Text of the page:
The man wrongly convicted for murdering Jill Dando says his 'conscience is clear' regarding the killing of the TV presenter in 1999.Read the full story ›
The popular television presenter was killed 20 years ago this month.Read the full story ›
TV presenter Alice Beer has said the pair received similar kidnap and rape threats just weeks before the Crimewatch star was murdered.Read the full story ›
Barry George, the man who was wrongly jailed for Jill Dando's murder, has spoken of his hope to see her killer face justice.Read the full story ›
Barry George, the man who was wrongly jailed and served eight years for Jill Dando's murder, has spoken of his hope to see her killer face justice.
He told ITV's Daybreak: "First, as strange as it might seem, for her family because obviously they have been wronged and they've not been, I believe although I can't be positive, that they've not been told all the truth of the matter of what's happened. They've probably been deceived a little."
Miss Dando was shot dead outside her home in Fulham, west London, in April 1999.
After his conviction in July 2001, Mr George, of Fulham, was acquitted of killing the 37-year-old BBC presenter at a retrial in August 2008.
Barry George's sister Michelle Diskin has described the High Court's decision to halt her brother's compensation bid was a "travesty of justice".
There never was any viable evidence against Barry.
This whole case from April 2000 until today has been a smoke and mirrors exercise designed to placate a worried public, and give the impression that justice had been done.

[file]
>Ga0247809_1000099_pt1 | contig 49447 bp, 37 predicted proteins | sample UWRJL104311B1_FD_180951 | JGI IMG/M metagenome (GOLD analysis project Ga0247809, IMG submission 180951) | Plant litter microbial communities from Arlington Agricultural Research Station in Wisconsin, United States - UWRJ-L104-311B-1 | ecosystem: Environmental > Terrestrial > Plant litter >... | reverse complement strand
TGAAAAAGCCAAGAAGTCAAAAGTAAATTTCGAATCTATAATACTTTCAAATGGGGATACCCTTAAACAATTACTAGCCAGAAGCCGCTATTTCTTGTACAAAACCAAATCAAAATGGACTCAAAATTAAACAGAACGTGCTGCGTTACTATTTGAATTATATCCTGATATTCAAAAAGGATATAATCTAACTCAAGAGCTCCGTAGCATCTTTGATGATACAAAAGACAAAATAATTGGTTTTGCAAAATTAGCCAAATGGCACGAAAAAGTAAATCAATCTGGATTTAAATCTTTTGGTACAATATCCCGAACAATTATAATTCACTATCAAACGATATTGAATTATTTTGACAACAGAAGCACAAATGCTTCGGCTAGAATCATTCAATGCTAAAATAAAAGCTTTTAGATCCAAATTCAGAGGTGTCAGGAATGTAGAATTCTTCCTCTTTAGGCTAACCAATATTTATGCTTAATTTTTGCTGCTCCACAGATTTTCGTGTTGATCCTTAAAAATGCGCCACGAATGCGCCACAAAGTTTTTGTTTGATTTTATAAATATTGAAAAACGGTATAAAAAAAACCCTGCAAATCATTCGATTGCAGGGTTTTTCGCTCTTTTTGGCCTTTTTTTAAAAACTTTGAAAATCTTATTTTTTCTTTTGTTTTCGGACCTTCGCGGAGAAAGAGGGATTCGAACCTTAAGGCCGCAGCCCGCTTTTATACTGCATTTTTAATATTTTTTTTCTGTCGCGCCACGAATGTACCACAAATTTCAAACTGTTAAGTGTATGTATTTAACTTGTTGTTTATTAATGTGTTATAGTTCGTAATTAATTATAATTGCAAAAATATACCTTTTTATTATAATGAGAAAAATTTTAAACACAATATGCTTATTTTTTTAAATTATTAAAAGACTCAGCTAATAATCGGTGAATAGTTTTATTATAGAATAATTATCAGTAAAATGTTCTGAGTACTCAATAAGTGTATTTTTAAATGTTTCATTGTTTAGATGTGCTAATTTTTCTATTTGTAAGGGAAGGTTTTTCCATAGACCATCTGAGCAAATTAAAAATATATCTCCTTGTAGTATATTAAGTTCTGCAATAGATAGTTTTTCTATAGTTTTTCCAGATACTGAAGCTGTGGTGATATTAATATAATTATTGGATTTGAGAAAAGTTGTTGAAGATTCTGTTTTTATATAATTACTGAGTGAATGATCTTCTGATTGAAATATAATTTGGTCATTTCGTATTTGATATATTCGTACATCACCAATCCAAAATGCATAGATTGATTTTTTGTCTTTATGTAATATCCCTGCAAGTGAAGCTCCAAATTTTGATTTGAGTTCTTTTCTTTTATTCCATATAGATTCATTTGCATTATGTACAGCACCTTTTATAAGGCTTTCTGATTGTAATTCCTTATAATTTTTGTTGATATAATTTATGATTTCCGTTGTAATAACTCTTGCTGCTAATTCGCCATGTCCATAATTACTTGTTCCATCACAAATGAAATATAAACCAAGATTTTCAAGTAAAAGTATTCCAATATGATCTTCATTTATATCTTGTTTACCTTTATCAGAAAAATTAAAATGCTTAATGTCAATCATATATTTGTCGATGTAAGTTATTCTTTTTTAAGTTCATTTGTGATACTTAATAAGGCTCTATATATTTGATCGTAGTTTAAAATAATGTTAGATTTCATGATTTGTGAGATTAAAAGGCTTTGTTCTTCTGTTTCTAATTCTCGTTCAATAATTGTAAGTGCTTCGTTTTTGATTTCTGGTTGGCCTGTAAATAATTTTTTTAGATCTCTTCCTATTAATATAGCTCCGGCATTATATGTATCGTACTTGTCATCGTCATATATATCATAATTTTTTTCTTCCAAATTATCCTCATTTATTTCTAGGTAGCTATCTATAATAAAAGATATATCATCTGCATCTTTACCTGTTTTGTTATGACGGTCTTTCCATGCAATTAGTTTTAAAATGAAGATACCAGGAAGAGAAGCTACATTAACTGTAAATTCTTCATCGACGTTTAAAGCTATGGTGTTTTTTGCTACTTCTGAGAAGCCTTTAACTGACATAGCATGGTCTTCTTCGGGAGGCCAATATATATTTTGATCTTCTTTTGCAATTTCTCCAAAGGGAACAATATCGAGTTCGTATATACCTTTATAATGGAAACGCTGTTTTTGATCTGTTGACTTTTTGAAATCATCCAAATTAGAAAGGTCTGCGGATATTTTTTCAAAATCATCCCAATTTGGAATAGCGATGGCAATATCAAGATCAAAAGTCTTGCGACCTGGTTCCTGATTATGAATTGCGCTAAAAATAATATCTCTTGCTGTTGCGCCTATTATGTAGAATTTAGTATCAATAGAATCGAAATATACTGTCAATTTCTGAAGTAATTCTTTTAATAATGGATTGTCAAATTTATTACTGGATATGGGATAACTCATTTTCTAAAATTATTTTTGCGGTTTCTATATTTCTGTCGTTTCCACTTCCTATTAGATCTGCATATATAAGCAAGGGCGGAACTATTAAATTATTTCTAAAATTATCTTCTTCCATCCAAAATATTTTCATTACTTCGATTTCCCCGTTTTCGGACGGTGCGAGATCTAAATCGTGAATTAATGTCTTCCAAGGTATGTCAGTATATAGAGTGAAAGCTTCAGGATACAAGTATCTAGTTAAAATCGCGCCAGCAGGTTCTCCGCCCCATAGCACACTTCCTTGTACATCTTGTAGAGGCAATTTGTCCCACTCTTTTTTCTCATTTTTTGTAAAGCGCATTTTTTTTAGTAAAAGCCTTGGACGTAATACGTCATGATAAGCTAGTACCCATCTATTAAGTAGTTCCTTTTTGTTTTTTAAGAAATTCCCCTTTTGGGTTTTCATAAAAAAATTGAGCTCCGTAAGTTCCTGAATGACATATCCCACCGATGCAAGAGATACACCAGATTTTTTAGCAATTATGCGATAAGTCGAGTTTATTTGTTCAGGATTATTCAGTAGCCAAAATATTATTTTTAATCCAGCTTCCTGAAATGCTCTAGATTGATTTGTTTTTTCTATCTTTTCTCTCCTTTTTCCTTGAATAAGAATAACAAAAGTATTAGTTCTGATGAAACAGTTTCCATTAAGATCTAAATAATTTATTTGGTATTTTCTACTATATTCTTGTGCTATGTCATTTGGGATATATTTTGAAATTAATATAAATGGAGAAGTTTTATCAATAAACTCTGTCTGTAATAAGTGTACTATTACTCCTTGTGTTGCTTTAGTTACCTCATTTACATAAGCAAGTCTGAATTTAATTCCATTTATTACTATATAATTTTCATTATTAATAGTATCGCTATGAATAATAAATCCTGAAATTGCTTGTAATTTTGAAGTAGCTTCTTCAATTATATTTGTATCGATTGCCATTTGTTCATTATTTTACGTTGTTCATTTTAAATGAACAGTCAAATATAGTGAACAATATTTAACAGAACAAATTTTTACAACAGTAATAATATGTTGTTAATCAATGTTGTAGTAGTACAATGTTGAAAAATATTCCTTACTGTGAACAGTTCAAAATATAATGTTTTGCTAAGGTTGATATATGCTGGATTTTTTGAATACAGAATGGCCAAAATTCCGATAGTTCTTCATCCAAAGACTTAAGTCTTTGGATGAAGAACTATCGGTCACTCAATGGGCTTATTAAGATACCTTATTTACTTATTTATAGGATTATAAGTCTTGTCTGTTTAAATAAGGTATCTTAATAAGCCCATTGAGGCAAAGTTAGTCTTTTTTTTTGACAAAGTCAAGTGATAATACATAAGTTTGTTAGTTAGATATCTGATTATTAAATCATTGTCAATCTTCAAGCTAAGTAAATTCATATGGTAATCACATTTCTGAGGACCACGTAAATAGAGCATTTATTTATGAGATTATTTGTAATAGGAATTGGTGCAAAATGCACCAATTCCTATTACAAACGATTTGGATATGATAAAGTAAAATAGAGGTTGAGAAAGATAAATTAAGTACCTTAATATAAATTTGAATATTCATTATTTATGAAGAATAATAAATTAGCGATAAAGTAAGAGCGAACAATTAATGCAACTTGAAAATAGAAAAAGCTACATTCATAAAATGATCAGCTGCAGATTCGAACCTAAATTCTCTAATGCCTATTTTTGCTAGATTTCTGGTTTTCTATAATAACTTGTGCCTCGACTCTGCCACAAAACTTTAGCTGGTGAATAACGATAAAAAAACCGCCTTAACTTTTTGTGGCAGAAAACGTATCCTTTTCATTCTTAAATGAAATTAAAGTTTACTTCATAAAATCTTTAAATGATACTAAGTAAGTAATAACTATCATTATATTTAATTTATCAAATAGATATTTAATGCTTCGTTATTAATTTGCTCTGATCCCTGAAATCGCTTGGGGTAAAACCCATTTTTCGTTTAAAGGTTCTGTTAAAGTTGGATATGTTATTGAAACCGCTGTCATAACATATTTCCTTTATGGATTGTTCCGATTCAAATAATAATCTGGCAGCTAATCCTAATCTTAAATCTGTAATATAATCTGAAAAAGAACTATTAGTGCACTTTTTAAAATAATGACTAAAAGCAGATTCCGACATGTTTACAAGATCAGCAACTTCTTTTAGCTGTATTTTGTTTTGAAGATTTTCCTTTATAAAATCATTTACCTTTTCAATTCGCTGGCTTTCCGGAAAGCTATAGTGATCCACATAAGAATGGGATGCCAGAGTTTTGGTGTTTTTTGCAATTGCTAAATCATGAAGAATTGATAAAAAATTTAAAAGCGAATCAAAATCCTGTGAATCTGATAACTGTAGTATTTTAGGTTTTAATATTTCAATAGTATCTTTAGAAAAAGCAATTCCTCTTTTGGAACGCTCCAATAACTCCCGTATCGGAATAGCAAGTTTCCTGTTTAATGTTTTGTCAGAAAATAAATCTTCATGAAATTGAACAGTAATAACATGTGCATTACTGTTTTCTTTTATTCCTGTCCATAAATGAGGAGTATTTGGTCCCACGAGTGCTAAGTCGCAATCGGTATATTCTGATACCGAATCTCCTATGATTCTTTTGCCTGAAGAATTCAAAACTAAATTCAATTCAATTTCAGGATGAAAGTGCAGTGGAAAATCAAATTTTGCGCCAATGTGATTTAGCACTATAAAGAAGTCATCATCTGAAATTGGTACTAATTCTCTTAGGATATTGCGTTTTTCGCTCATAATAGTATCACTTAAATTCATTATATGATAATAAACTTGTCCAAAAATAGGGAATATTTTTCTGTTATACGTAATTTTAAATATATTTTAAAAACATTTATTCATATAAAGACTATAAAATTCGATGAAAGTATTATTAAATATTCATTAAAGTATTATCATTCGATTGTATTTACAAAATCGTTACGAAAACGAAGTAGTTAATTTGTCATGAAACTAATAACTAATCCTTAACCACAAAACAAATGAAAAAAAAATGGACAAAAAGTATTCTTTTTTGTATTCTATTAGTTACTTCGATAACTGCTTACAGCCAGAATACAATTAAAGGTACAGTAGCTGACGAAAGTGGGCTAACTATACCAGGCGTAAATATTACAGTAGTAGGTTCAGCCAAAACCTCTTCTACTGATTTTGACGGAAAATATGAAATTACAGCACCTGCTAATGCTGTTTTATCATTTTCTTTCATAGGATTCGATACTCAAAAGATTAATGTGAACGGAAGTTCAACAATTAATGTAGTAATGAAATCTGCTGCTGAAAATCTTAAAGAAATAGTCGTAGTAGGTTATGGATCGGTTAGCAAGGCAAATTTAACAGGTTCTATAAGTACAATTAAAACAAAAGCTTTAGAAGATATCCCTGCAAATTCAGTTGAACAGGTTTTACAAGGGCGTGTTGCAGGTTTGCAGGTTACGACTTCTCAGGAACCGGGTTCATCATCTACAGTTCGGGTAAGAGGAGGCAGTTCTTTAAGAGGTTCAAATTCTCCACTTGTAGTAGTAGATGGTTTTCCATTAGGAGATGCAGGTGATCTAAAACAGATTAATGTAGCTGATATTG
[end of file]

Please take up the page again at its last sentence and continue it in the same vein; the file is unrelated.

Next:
Well neither the Dando family, nor our family, has seen any justice in the past 13 years.
Barry George, who spent eight years in prison after being wrongly convicted of the murder of TV presenter Jill Dando, has lost his legal battle for compensation as a victim of a "'miscarriage of justice".
The latest legal move at the Court of Appeal followed the dismissal of his claim by two High Court judges in January.
Lord Justice Beatson and Mr Justice Irwin had rejected his claim that the Justice Secretary unfairly and unlawfully decided he was "not innocent enough to be compensated".
They ruled that the Secretary of State was "entirely justified in the conclusion he reached".
Lord Justice Richards, sitting at the Court of Appeal in London, today rejected an application by Mr George for permission to challenge the January decision.
He announced that the 53-year-old - who was present in court for the ruling - had "no realistic prospects" of success on appeal.
Mr George went to the High Court seeking a reconsideration of his case which could have opened the way for him to claim an award of up to £500,000 for lost earnings and wrongful imprisonment.
Barry George, who spent eight years in prison after being wrongly convicted of the murder of TV presenter Jill Dando, today lost the latest round of his legal battle for compensation as a victim of a "miscarriage of justice".
The decision to refuse compensation was "defective and contrary to natural justice", according to Ian Glen QC, who was representing Barry George.
Despite Mr George's unanimous acquittal by a jury at his retrial, a Ministry of Justice "functionary" had unfairly and unlawfully decided he was "not innocent enough to be compensated".
Mr Glen said that for more than 30 years those acquitted on retrials in similar circumstances had been compensated.
He said: "We are not sure when the policy was changed or whether it was affected by the Barry George case."
The position seemed to have changed in 2008, the year Mr George was acquitted, Mr Glen added.
Barry George's solicitor, Nick Baird, said: "We are very disappointed with the judgement and we shall be applying for permission to leapfrog the Court of Appeal to have the matter heard before the Supreme Court."
Mr George, 52, came to court to seek a reconsideration of his case which could have opened the way for him to claim an award of up to £500,000 for lost earnings and wrongful imprisonment. But the judges ruled that he had "failed the legal test" to receive an award.